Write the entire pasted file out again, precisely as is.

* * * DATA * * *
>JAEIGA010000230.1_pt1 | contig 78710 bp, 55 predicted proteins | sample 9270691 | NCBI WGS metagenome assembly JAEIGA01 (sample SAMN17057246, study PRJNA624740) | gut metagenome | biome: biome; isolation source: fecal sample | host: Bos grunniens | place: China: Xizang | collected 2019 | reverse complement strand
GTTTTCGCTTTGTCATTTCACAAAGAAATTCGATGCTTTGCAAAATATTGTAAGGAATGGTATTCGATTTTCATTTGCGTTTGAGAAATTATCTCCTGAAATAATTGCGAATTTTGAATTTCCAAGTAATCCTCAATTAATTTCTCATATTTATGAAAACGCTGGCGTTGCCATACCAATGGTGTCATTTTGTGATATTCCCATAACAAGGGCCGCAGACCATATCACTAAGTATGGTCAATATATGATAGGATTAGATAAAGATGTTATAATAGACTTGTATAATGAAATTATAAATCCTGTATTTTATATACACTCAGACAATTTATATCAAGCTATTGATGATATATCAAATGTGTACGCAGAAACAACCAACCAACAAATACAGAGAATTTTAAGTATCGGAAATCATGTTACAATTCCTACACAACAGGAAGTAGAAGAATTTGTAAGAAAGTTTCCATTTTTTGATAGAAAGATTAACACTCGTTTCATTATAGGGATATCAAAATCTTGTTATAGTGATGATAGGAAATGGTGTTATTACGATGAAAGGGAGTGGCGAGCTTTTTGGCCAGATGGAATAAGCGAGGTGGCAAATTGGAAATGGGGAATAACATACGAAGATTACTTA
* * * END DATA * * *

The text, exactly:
>JAEIGA010000230.1_pt1 | contig 78710 bp, 55 predicted proteins | sample 9270691 | NCBI WGS metagenome assembly JAEIGA01 (sample SAMN17057246, study PRJNA624740) | gut metagenome | biome: biome; isolation source: fecal sample | host: Bos grunniens | place: China: Xizang | collected 2019 | reverse complement strand
GTTTTCGCTTTGTCATTTCACAAAGAAATTCGATGCTTTGCAAAATATTGTAAGGAATGGTATTCGATTTTCATTTGCGTTTGAGAAATTATCTCCTGAAATAATTGCGAATTTTGAATTTCCAAGTAATCCTCAATTAATTTCTCATATTTATGAAAACGCTGGCGTTGCCATACCAATGGTGTCATTTTGTGATATTCCCATAACAAGGGCCGCAGACCATATCACTAAGTATGGTCAATATATGATAGGATTAGATAAAGATGTTATAATAGACTTGTATAATGAAATTATAAATCCTGTATTTTATATACACTCAGACAATTTATATCAAGCTATTGATGATATATCAAATGTGTACGCAGAAACAACCAACCAACAAATACAGAGAATTTTAAGTATCGGAAATCATGTTACAATTCCTACACAACAGGAAGTAGAAGAATTTGTAAGAAAGTTTCCATTTTTTGATAGAAAGATTAACACTCGTTTCATTATAGGGATATCAAAATCTTGTTATAGTGATGATAGGAAATGGTGTTATTACGATGAAAGGGAGTGGCGAGCTTTTTGGCCAGATGGAATAAGCGAGGTGGCAAATTGGAAATGGGGAATAACATACGAAGATTACTTA